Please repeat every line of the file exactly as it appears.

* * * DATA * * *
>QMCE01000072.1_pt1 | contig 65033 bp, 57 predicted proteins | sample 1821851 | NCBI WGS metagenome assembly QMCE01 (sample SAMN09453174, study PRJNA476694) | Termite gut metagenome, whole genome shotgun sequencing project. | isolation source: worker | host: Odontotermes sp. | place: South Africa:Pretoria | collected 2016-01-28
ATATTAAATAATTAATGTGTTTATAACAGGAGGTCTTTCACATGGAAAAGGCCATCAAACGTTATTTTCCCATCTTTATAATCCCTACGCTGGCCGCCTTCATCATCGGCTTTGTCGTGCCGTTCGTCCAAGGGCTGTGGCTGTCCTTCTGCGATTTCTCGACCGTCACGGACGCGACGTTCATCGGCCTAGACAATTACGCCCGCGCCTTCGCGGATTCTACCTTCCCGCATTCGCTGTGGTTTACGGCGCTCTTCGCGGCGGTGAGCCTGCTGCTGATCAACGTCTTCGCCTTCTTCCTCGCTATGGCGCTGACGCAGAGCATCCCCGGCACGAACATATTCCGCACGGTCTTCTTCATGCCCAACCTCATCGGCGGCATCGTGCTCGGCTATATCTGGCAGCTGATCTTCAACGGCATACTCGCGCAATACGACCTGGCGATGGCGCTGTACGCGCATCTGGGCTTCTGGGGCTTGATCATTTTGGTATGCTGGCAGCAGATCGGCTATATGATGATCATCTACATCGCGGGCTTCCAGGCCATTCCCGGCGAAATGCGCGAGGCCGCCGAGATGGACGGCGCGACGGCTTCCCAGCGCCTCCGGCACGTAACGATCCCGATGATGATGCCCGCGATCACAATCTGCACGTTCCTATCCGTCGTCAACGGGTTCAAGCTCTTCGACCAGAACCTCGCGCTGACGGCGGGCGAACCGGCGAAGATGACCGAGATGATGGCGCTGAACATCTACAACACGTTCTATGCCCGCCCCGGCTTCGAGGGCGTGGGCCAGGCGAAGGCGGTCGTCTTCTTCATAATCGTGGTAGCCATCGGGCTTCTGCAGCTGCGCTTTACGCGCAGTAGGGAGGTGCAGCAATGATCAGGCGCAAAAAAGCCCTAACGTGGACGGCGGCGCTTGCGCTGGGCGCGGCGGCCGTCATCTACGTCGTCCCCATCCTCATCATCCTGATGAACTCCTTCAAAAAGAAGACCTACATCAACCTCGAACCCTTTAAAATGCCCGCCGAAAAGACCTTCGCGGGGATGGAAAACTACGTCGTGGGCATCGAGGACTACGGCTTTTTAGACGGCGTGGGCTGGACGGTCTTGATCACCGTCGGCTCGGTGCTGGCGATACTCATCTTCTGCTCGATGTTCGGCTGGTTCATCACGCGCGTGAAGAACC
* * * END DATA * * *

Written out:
>QMCE01000072.1_pt1 | contig 65033 bp, 57 predicted proteins | sample 1821851 | NCBI WGS metagenome assembly QMCE01 (sample SAMN09453174, study PRJNA476694) | Termite gut metagenome, whole genome shotgun sequencing project. | isolation source: worker | host: Odontotermes sp. | place: South Africa:Pretoria | collected 2016-01-28
ATATTAAATAATTAATGTGTTTATAACAGGAGGTCTTTCACATGGAAAAGGCCATCAAACGTTATTTTCCCATCTTTATAATCCCTACGCTGGCCGCCTTCATCATCGGCTTTGTCGTGCCGTTCGTCCAAGGGCTGTGGCTGTCCTTCTGCGATTTCTCGACCGTCACGGACGCGACGTTCATCGGCCTAGACAATTACGCCCGCGCCTTCGCGGATTCTACCTTCCCGCATTCGCTGTGGTTTACGGCGCTCTTCGCGGCGGTGAGCCTGCTGCTGATCAACGTCTTCGCCTTCTTCCTCGCTATGGCGCTGACGCAGAGCATCCCCGGCACGAACATATTCCGCACGGTCTTCTTCATGCCCAACCTCATCGGCGGCATCGTGCTCGGCTATATCTGGCAGCTGATCTTCAACGGCATACTCGCGCAATACGACCTGGCGATGGCGCTGTACGCGCATCTGGGCTTCTGGGGCTTGATCATTTTGGTATGCTGGCAGCAGATCGGCTATATGATGATCATCTACATCGCGGGCTTCCAGGCCATTCCCGGCGAAATGCGCGAGGCCGCCGAGATGGACGGCGCGACGGCTTCCCAGCGCCTCCGGCACGTAACGATCCCGATGATGATGCCCGCGATCACAATCTGCACGTTCCTATCCGTCGTCAACGGGTTCAAGCTCTTCGACCAGAACCTCGCGCTGACGGCGGGCGAACCGGCGAAGATGACCGAGATGATGGCGCTGAACATCTACAACACGTTCTATGCCCGCCCCGGCTTCGAGGGCGTGGGCCAGGCGAAGGCGGTCGTCTTCTTCATAATCGTGGTAGCCATCGGGCTTCTGCAGCTGCGCTTTACGCGCAGTAGGGAGGTGCAGCAATGATCAGGCGCAAAAAAGCCCTAACGTGGACGGCGGCGCTTGCGCTGGGCGCGGCGGCCGTCATCTACGTCGTCCCCATCCTCATCATCCTGATGAACTCCTTCAAAAAGAAGACCTACATCAACCTCGAACCCTTTAAAATGCCCGCCGAAAAGACCTTCGCGGGGATGGAAAACTACGTCGTGGGCATCGAGGACTACGGCTTTTTAGACGGCGTGGGCTGGACGGTCTTGATCACCGTCGGCTCGGTGCTGGCGATACTCATCTTCTGCTCGATGTTCGGCTGGTTCATCACGCGCGTGAAGAACC